Pacific Gas and Electric Company are reviewing a claim that a rare, 500-pound emerald perished in the 2018 ‘Camp Fire’. In fact, the emerald in question is so rare, it might not even exist. The idea may have even come from a shoddy list of insurance claim tips for fire damage.
A Faulty Wire
On November 8, a faulty PG&E power line started a fire on Camp Creek Road, in California’s Butte County. The fire spread to urban areas and caused a firestorm in the town of Paradise, California..
The couple who filed the claim state that their “Beleza Emerald” was valued at $280 million. Court documents describe the gem as a “solid block of black schist and quartz with green crystals.” According to the Sacramento Bee, the same couple also filed four duplicate claims amounting to $18 million.
An Unbelievably Rare Emerald
To put it in perspective, the $280-million gemstone comprises most of the $350 million in several claimed labeled as ‘suspicious’. The immense estimated cost of the emerald alone raises alarms, as it would be one of the most expensive in the world. For comparison, a Forbes article states that an 800 lb. emerald discovered in Brazil is worth approximately $309 million. Christie’s auction house lists its most expensive emeralds with a maximum price of about $6 million.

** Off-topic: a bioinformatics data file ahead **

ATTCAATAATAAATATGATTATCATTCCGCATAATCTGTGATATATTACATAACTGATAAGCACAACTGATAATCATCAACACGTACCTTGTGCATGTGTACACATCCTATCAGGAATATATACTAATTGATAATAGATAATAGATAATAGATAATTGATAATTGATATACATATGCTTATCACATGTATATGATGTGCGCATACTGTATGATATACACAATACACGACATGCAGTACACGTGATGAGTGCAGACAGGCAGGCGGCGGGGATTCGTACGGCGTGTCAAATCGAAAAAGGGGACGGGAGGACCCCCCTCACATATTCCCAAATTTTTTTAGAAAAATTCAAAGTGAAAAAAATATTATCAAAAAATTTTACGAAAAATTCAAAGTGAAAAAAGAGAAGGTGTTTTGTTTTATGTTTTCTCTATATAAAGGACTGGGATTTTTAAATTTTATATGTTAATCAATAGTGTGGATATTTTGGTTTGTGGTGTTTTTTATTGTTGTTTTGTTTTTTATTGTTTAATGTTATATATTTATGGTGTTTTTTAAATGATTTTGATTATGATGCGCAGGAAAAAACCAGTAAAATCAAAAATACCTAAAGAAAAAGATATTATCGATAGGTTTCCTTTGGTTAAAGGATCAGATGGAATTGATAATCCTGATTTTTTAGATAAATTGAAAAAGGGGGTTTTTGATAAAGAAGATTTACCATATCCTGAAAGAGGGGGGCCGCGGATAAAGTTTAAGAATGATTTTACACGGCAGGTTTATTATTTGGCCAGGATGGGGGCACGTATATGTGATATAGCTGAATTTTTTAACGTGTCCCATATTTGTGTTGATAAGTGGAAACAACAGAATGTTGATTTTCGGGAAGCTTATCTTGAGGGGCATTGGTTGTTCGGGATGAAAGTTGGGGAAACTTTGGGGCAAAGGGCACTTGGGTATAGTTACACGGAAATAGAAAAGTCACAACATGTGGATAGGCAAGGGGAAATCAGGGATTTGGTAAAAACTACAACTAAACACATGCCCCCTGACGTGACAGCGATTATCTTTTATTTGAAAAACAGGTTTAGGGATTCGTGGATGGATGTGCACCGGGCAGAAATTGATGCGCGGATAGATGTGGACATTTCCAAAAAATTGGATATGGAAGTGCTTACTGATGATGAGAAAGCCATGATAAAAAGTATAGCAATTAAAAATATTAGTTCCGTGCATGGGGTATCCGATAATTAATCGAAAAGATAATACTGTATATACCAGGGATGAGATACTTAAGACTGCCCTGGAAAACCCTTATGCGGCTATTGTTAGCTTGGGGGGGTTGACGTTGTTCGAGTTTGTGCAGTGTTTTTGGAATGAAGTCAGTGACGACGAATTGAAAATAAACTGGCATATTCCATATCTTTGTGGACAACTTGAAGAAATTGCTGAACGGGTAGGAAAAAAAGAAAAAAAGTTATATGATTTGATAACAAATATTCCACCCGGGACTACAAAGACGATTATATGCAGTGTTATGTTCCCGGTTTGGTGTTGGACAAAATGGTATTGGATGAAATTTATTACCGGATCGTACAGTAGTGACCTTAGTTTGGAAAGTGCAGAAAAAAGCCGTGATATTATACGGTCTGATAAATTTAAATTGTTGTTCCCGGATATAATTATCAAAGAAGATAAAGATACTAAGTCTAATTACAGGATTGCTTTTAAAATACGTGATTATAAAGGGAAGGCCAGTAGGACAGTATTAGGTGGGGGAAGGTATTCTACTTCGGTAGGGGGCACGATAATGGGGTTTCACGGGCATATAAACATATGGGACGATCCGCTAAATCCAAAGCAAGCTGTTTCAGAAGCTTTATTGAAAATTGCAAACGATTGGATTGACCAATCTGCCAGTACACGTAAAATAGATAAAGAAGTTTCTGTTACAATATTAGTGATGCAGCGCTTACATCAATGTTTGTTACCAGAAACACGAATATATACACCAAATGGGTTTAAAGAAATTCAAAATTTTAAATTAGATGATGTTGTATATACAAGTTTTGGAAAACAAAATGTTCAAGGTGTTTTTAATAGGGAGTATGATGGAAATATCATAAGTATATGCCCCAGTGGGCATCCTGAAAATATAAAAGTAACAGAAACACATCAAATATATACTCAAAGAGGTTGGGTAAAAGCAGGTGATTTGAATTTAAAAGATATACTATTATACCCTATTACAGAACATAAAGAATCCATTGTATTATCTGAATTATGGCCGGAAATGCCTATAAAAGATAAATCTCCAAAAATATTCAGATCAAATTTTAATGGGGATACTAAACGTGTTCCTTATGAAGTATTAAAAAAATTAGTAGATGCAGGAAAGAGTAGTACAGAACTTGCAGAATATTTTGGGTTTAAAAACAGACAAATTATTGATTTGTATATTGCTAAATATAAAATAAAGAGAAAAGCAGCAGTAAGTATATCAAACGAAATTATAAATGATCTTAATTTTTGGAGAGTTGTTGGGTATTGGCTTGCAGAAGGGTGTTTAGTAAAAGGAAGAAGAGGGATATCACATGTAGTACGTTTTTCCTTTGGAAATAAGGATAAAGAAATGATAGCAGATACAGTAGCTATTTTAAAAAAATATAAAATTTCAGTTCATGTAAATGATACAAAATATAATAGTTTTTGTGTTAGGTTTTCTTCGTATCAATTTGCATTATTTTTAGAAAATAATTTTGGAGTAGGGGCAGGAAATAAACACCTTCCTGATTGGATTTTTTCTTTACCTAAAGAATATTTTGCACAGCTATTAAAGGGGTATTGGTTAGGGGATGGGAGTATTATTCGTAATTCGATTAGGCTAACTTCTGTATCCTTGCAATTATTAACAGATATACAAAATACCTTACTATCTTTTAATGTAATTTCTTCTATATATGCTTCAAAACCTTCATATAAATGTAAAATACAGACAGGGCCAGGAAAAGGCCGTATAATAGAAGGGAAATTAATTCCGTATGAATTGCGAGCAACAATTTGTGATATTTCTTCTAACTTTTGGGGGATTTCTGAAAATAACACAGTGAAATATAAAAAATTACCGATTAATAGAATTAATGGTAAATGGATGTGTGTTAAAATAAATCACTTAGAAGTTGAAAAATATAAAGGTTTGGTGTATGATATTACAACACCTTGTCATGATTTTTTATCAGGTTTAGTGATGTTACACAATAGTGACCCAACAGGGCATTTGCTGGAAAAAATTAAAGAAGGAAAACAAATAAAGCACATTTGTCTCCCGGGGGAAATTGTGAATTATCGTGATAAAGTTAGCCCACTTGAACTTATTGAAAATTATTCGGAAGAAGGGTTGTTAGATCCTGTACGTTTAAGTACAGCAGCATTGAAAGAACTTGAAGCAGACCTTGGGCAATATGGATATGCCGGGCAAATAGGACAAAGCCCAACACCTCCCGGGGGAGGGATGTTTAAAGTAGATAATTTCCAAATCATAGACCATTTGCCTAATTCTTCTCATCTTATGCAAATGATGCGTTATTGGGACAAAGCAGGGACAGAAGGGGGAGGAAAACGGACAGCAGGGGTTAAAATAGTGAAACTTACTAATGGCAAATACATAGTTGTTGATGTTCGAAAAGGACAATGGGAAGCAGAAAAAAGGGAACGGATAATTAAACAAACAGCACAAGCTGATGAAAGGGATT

Similarly, the claim that such a massive emerald melted in the fire also raised doubt. Gemstones such as emeralds have a melting point at around 1,800 degrees Fahrenheit. And while the fire reached a high enough temperature to melt aluminum (1,221 F approximately), it still had to burn hotter to degrade the emerald.
The house that supposedly guarded the jewel is worth an estimated $586,000 according to a calculation by Realtor.com. If the couple really coveted such a valuable emerald, surely they would have read up on some simple insurance claim tips for fire damage.
Researching Insurance Claim Tips
Morgan Clark, a UK based insurance firm cites some legitimate insurance claim tips for fire damage: File your fire insurance claim as soon as you can; don’t throw anything away; ask for what you need; know your rights; and keep as much evidence as you can.
As an example, PG&E are requesting specific evidence of both the emerald’s existence and destruction. Other documents needed to legitimize the claim include proof that it was in their home during the time of the fire, and other paperwork describing its market value and proof of insurance.
The fire was the deadliest in California’s history, killing 85 and damaging many homes and property. PG&E anticipated billions in liability claims and filed for bankruptcy soon after the fire. The survivors of the disaster undoubtedly benefited from researching insurance claim tips for fire damage. Ultimately, the power company offered victims $13.5 billion for damages.